Manufactured by Maxeon Solar Technologies, these panels are thinner than a pencil and half the weight of other rooftop solar panels. Thanks to this technology, commercial businesses and houses that cannot be installed with solar panels on their roofs due to excessive weight will be able to benefit from sustainable energy by using solar energy.

Solar panels are the easiest and least expensive to install among other sustainable energy systems. For this reason, many homes and businesses prefer electricity generation via solar panels instead of other systems.

Thanks to the electricity obtained from solar panels, 75 million barrels of oil and 35 million tons of carbon dioxide gas per year are prevented from entering the atmosphere.

Currently, there are very thin solar panels on the market that can be portable or attached to the wall of houses, but this new product produced by French Maxeon has a high electricity generation capacity in a minimum area and is the thinnest solar panel in the world in its field.

Many solar panels on the market currently produced cannot be installed on the roofs of factories, warehouses, workplaces, and some houses, which have very heavy and wide roofs. These thin panels produced by Maxeon are capable of starting a new era in the field of generating electricity from solar energy.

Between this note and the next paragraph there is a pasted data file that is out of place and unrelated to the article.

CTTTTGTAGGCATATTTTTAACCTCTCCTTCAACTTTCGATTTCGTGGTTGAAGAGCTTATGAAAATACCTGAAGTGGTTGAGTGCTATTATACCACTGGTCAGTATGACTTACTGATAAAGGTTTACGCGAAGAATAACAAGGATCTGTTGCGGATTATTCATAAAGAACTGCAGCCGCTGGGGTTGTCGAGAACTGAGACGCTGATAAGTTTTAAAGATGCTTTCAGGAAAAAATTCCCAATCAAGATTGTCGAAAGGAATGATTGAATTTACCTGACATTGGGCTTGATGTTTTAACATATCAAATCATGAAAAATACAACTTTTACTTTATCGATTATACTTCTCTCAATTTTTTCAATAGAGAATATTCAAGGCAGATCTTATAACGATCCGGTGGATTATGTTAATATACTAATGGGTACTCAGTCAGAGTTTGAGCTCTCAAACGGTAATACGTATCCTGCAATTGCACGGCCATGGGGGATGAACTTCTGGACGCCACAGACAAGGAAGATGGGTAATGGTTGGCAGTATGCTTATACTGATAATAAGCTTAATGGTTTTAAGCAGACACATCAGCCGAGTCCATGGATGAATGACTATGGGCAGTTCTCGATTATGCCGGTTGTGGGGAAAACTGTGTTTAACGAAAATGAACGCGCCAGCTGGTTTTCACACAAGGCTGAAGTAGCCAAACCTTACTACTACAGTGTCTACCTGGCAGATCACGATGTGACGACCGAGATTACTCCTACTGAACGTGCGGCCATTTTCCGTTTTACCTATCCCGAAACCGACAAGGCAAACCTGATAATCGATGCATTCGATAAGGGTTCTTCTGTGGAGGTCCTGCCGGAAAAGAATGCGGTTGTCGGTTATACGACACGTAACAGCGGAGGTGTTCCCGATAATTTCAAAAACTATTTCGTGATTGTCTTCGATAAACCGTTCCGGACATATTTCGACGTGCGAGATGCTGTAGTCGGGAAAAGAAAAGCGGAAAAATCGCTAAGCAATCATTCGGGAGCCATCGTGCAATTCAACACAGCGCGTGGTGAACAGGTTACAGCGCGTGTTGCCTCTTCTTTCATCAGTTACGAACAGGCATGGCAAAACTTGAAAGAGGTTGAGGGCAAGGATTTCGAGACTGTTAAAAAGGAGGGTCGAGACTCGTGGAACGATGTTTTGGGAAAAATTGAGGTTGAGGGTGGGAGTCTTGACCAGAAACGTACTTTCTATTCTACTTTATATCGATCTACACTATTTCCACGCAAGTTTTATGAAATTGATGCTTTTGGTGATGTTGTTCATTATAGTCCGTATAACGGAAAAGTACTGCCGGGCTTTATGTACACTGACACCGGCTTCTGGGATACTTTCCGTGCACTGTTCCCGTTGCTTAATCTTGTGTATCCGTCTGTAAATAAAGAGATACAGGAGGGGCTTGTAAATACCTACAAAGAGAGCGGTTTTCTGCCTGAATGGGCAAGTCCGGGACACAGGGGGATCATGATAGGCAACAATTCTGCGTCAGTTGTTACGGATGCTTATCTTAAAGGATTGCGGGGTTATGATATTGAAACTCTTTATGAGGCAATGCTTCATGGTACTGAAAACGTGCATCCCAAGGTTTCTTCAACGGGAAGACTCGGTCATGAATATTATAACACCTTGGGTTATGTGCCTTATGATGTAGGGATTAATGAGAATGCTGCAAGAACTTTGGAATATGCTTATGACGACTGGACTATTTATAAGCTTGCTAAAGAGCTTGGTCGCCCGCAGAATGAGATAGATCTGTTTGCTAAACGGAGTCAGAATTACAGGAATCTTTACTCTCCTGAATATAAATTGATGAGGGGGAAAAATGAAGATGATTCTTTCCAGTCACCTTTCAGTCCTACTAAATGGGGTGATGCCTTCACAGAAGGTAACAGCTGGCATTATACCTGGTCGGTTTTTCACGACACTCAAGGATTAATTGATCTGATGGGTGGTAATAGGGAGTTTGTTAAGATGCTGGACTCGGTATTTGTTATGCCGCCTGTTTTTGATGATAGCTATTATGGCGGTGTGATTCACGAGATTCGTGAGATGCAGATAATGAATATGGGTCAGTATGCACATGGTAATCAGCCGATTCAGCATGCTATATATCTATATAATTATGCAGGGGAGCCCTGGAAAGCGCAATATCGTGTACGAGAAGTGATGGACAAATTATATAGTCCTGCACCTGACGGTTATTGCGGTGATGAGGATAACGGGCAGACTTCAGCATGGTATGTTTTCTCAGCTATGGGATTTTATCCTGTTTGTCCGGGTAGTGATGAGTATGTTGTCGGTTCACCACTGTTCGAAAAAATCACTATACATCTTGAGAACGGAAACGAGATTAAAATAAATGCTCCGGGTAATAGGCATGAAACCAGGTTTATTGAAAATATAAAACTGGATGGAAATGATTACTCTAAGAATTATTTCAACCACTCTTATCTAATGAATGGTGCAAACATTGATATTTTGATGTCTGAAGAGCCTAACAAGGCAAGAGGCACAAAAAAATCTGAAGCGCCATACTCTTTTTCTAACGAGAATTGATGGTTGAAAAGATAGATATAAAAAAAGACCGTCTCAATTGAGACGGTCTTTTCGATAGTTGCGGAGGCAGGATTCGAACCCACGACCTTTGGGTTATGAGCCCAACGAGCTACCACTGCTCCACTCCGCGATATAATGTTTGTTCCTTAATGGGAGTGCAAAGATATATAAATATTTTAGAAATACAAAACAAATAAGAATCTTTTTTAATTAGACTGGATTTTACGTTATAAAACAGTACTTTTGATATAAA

Why do we need lighter solar panels?

The energy spent in houses and apartments, which are the living spaces of people, causes 28 percent of global warming in the world. In addition, solar panels cannot be installed on the roofs of at least 40 percent of commercial buildings due to their weight.

Lightweight solar panels are especially important in terms of being applied to commercial buildings such as factories, warehouses, and workplaces. These new solar panels do not use metal frames and heavy glass surfaces. In addition, the adhesive system that does not require a shelf is another factor that reduces the weight considerably.

When all these are combined, a system that weighs 6 kilograms per square meter and is approximately 60 percent lighter than normal solar panels emerges.